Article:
Coronavirus and our Mental Health
Coronavirus and our Mental Health
The Coronavirus has mounted an assault on our health, our society and our economy. It presents us with tough realities on the front line in hospitals where dedicated doctors and nurses are doing all they can to save lives. And in our everyday lives, routines have been disrupted, habits changed, and commitments put on hold.
Whilst the realities of social distancing and self-isolation are certainly undesirable for us all, for people with mental health issues it can become much more unpleasant. The lack of open spaces, quiet time, routine, and social contact can indeed take its toll. However, I want to focus on some positive actions we can undertake to help counter this rather bleak assessment.
The Government, alongside charities such as Mind, have put together helpful tips on how to look after our mental wellbeing whilst practicing social distancing. [Here]
First and foremost, don’t let the lockdown stop you from socialising and staying in touch with friends and family. Technology and apps like Zoom and Houseparty have made staying connected with each other easier than ever. Even if it’s not in person having a chat or sharing a laugh with someone will do a world of good and is important for our wellbeing.
As our lives have been disrupted it’s important that our daily routines change also, but in a way that prioritises looking after ourselves, whilst also following the government advice. This means picking up new hobbies or rediscovering old ones which have fallen by the wayside. Things such as reading and baking can be done alone but can help to reduce stress and anxiety and can be done easily from the comfort of your home.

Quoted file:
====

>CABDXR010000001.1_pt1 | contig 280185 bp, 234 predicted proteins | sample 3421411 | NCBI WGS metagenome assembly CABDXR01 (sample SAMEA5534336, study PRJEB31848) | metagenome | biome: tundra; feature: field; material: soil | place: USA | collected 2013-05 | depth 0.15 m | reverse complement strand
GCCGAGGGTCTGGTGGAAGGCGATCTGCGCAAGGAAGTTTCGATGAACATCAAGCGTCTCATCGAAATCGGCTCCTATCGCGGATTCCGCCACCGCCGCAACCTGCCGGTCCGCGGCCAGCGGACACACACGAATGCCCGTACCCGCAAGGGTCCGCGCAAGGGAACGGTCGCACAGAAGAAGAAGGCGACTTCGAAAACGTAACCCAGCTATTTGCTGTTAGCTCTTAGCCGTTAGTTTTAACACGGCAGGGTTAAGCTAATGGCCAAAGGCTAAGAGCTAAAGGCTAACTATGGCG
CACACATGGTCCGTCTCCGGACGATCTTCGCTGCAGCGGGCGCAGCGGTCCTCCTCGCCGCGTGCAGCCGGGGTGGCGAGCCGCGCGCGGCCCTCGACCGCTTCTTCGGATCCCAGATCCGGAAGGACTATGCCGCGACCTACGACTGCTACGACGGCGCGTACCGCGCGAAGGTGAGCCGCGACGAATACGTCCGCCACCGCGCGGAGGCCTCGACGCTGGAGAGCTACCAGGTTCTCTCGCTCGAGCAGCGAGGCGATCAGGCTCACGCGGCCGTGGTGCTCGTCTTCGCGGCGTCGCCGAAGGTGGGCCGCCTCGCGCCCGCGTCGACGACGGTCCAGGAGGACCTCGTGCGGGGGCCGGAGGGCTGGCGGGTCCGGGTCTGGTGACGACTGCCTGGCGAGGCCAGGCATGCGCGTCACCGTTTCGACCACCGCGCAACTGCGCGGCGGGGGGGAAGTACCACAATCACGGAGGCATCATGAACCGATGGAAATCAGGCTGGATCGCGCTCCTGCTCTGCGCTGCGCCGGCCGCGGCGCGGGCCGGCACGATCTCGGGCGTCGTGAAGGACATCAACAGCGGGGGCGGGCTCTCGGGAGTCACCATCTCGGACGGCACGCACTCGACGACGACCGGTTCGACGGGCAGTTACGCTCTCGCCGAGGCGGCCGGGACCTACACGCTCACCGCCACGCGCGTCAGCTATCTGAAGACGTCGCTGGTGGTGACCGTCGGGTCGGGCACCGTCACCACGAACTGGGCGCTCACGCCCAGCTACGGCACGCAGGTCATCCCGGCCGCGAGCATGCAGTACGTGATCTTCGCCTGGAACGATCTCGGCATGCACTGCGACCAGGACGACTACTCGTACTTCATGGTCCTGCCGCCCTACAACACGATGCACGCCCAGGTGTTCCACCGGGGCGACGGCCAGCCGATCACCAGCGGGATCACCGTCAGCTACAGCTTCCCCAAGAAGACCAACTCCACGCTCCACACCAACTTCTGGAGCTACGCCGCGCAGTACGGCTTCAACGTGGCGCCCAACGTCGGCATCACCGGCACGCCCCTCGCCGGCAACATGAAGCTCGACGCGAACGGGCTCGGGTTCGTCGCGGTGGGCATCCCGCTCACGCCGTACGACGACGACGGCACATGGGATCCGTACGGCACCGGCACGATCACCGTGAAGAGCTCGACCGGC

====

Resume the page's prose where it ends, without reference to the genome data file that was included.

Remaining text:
Additionally, just because the gyms are closed and you’re working from home doesn’t mean you can’t exercise. Take this opportunity to try something new such as jogging, walking and hiking, or home workouts.
The important thing here is not to view the lockdown as a negative disruption to your life, but as a new and unique experience that may have many benefits. There is certainly an abundance of resources at your disposal from charities such as Mind, to the many apps available from One You, such as Couch to 5k, and many other private companies who are playing their part in tackling the crisis by removing paywalls to their services.
Thankfully a great deal of consideration has been given to the impact that lockdown is having on people’s mental health when deciding upon policies and their implementation. The Government and MPs are all too aware that whilst social distancing does reduce the rate transmission, it can cause other complications to peoples’ health. That is why when these decisions are made a wide variety of factors are considered before reaching the appropriate policy. It is not the case that people’s mental health is valued or prioritised less, but that the consequences of uncontrolled transmission of Coronavirus will cost lives and cause irreparable damage.
So I have already made the commitment that throughout this crisis I will continue to work hard to ensure that the mental health needs of the population remain high on the Government’s agenda when it comes to deciding whether or not to extend the lockdown.
I am confident that the current restrictions will not overstay their welcome and will continue only for as long as needed to keep people safe.
We have all had to make changes in our lives. Rather than let them drag us down, let’s do our best to help ourselves, our families, friends and others, to make the most of it.